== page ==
COTULLA, Texas — A high speed chase was caught on camera in Val Verde County over the weekend.
Officials said the 17-year-old driver led authorities down city streets, even through the Wal-Mart parking lot.
The alleged human smuggler was arrested and five migrants apprehended.
The uptick in human smuggling is affecting communities all along the Texas border.
Chris Meyer has lived in Cotulla for over 60 years, and said he’s never seen the smuggling this out of control.
He said his family almost got caught in a chase last week.
“There goes this F-250 going about 105 miles an hour and then there’s cops and Border Patrol all chasing him,” said Meyer. “It’s dangerous no matter what.”
Some of the recent chases in Cotulla have been through neighborhoods just steps away from where children could be playing outside.
That’s why leaders in Cotulla ISD and the La Salle County Sheriff issued a warning last week to parents.
The letter stated there’s been a rise in smuggling and chases, at least eight to ten chases a day.
Officials advised parents to “Please be watchful of your children as they are playing outside, walking home from school, or generally out of the house.”
“Never has the school ever put out a letter like that,” said Meyer.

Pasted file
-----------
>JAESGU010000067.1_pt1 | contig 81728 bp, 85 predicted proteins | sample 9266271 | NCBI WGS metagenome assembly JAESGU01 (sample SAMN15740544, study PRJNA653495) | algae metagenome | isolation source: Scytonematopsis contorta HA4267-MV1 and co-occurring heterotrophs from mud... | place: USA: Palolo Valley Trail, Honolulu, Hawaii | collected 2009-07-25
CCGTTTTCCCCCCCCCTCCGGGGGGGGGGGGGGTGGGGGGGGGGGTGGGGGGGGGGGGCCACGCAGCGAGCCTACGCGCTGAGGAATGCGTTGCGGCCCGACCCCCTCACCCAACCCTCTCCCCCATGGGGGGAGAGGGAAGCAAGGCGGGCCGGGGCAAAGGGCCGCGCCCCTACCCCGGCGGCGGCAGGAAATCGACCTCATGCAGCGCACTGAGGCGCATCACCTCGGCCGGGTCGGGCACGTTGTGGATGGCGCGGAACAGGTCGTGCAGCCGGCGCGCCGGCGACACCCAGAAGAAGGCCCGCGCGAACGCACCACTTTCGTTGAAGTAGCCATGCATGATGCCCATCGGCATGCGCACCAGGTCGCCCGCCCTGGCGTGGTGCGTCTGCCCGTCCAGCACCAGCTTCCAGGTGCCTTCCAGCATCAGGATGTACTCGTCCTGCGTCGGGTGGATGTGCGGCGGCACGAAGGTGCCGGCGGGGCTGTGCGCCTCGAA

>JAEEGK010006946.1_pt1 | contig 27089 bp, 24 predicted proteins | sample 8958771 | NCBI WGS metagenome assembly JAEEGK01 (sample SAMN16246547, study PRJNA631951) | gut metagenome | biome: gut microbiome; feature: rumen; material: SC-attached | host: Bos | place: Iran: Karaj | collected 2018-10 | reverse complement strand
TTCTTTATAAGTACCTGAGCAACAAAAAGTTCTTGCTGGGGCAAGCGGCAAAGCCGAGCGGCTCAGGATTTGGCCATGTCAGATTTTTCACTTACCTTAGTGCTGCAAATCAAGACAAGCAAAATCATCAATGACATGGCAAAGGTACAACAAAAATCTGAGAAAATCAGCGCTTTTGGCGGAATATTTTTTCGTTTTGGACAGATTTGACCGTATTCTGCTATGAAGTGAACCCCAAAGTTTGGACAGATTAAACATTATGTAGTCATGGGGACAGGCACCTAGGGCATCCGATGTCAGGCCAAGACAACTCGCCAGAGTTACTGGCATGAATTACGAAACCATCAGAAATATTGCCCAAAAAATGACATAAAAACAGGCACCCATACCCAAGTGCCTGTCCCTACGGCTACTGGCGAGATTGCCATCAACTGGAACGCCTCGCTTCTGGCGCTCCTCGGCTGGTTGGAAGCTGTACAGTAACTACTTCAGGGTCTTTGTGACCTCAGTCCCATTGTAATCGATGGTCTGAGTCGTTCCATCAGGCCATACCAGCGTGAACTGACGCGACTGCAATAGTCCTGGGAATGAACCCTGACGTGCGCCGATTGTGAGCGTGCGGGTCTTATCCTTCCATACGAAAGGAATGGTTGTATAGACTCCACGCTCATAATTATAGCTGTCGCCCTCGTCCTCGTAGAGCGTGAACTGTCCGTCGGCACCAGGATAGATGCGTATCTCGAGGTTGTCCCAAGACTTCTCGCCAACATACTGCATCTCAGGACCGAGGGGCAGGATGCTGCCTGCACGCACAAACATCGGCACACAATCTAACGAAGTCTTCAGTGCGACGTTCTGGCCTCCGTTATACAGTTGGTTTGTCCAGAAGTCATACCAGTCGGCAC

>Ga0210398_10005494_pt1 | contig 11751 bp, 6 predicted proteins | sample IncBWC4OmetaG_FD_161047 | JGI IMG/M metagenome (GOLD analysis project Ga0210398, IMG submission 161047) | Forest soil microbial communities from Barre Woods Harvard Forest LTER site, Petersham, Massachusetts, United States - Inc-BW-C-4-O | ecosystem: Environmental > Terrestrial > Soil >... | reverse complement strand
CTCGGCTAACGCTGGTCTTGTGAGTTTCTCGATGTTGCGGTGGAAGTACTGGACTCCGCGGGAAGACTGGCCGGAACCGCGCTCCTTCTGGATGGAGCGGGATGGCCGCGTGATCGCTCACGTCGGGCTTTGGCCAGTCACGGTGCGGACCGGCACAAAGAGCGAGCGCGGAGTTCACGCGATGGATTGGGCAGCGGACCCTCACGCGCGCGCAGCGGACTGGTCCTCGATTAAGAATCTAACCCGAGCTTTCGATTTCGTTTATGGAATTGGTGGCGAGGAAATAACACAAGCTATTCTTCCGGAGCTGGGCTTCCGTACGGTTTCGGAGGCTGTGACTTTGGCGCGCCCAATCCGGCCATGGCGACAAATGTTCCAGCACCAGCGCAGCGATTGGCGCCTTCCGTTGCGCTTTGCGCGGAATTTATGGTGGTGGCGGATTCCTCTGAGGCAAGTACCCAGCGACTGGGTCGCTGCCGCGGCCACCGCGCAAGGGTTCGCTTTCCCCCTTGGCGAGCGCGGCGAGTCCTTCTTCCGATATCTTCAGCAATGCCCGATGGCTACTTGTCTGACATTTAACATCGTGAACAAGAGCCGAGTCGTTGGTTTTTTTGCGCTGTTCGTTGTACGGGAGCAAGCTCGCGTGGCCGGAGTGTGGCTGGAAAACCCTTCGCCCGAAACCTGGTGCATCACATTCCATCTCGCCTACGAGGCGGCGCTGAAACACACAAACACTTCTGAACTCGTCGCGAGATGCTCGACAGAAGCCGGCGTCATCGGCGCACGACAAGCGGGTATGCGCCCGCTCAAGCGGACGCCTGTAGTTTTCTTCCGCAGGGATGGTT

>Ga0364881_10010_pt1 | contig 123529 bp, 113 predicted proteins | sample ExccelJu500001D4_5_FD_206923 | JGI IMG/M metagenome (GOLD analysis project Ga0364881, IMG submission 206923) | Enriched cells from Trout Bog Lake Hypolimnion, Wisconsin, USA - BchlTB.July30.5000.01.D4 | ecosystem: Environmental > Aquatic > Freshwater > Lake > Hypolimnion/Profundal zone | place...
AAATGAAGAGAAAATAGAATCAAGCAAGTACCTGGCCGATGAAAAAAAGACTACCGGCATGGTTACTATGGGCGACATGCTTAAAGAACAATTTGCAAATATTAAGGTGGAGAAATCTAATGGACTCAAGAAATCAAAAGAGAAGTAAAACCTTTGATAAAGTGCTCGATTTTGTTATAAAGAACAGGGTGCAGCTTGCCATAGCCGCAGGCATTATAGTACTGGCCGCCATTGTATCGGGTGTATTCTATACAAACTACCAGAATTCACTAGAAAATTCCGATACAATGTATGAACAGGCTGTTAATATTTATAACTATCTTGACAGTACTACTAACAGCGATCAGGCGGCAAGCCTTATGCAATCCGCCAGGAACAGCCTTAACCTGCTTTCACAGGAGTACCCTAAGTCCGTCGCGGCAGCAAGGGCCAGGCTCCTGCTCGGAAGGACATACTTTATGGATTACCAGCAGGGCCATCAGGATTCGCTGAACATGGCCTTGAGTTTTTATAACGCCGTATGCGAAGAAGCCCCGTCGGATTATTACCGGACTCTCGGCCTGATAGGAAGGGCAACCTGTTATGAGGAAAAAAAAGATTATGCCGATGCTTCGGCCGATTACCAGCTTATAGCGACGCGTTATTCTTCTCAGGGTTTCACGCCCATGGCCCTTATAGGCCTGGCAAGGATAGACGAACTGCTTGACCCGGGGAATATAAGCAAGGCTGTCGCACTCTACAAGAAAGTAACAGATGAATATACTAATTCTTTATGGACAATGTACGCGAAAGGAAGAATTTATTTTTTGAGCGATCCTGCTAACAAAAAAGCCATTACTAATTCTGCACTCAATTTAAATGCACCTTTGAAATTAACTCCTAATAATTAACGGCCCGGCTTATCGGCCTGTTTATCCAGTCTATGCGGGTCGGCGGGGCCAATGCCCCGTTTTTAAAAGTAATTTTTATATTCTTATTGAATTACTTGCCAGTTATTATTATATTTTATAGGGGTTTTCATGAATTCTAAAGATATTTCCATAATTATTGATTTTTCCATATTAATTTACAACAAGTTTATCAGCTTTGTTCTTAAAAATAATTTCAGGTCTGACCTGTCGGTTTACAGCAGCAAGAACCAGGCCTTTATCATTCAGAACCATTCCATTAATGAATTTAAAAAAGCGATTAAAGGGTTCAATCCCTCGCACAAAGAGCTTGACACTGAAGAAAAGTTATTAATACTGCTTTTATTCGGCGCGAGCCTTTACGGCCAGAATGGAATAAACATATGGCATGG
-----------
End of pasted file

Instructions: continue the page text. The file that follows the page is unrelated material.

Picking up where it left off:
Marcus Canales lives on a ranch outside of Cotulla and said he’s seen the smuggling rise in the area, and smugglers using his ranch as a getaway route, crashing through fences.
“It’s just about every day, during broad daylight at night with the border patrol flying over the house and of the ranch,” said Canales.
Canales has two daughters still learning virtually from home.
“They’re there on a ranch in the middle of nowhere and you just never know what’s gonna happen,” he said.
Canales he’s concerned about the criminal element to the smuggling after they found ammunition on the property.
“My wife and daughter went for a walk on the road and found a brand new Glock magazine loaded with hollow points, and that’s never happened before,” said Canales.
Meyer said he’s questioned whether authorities should engage in a pursuit, but doesn’t want the criminals to get away because he said, they’ll just keep doing it.
“Sometimes you want to say, ‘why don’t we just stop chasing them, why not just let them go,’” said Meyer, “but they stole vehicles, they’re carrying guns.”
Meyer said he now worries about his grandkids who visit his property.
“The crime rate has gone up tremendously in town because the deputies and the Sheriff’s department and the Border Patrol and the police are all out chasing bad guys,” said Meyer. “This isn’t amateur stuff, this is professionals.”